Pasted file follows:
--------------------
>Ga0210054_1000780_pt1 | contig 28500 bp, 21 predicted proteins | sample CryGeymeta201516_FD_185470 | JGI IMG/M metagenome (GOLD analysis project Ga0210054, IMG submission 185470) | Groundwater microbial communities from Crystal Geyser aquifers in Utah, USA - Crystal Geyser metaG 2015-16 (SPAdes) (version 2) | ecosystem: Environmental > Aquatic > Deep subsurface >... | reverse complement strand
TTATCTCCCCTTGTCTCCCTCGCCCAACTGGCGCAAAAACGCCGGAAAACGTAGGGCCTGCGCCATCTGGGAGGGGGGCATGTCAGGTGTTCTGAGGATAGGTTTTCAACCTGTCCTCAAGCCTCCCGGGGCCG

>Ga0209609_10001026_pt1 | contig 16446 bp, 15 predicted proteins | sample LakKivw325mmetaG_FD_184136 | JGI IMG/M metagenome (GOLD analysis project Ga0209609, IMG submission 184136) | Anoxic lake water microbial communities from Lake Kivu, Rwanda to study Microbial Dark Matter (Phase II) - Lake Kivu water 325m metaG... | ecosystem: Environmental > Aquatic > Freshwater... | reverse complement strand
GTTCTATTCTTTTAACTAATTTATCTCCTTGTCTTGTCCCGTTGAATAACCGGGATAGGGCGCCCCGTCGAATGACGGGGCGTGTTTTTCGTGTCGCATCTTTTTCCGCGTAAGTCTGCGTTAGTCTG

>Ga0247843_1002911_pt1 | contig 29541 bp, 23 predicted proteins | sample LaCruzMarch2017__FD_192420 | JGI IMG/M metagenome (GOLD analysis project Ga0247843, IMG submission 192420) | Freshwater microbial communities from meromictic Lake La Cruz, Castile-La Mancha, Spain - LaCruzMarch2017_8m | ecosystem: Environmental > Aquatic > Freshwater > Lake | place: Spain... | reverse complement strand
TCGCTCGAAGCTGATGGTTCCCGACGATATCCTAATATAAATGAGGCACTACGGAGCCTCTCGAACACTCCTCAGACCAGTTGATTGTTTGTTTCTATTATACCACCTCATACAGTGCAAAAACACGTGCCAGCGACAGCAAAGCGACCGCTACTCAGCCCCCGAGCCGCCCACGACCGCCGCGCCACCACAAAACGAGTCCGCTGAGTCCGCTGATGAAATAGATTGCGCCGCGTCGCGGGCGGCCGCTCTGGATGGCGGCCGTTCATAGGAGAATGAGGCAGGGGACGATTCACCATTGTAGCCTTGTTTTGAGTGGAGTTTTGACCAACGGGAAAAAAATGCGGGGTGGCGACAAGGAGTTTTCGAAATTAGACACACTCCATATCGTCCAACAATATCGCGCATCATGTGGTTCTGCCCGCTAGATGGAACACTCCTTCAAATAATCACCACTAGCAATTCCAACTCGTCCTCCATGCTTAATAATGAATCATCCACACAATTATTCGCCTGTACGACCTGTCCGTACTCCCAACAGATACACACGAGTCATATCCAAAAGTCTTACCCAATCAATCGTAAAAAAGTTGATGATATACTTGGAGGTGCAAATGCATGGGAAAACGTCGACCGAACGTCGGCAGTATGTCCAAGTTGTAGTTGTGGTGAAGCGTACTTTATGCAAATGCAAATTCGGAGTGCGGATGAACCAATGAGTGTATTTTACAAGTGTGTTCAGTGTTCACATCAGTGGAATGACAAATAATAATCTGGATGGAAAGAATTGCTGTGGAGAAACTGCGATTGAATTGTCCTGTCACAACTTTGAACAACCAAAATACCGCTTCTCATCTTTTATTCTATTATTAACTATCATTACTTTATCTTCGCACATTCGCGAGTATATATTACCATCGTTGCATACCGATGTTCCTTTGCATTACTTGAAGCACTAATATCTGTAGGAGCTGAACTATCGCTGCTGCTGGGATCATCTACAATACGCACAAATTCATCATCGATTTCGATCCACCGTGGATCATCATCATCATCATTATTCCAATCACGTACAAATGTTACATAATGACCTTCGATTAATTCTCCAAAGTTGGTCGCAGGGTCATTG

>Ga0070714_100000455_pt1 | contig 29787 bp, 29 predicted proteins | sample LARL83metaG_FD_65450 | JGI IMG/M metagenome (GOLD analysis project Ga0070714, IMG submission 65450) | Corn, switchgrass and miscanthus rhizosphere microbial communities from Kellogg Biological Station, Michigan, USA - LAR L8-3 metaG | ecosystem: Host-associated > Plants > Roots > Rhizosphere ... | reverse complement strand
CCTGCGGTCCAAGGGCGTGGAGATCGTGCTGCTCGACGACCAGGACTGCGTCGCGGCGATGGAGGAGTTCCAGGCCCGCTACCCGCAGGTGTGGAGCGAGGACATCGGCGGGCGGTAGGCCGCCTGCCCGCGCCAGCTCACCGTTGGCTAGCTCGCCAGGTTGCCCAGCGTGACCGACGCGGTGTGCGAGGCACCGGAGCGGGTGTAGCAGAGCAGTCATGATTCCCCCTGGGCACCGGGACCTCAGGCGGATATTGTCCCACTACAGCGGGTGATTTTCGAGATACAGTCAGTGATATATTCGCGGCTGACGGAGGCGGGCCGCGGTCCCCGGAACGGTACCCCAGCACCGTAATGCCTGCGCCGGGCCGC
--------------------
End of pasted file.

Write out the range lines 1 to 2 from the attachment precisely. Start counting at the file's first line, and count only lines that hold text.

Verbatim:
>Ga0210054_1000780_pt1 | contig 28500 bp, 21 predicted proteins | sample CryGeymeta201516_FD_185470 | JGI IMG/M metagenome (GOLD analysis project Ga0210054, IMG submission 185470) | Groundwater microbial communities from Crystal Geyser aquifers in Utah, USA - Crystal Geyser metaG 2015-16 (SPAdes) (version 2) | ecosystem: Environmental > Aquatic > Deep subsurface >... | reverse complement strand
TTATCTCCCCTTGTCTCCCTCGCCCAACTGGCGCAAAAACGCCGGAAAACGTAGGGCCTGCGCCATCTGGGAGGGGGGCATGTCAGGTGTTCTGAGGATAGGTTTTCAACCTGTCCTCAAGCCTCCCGGGGCCG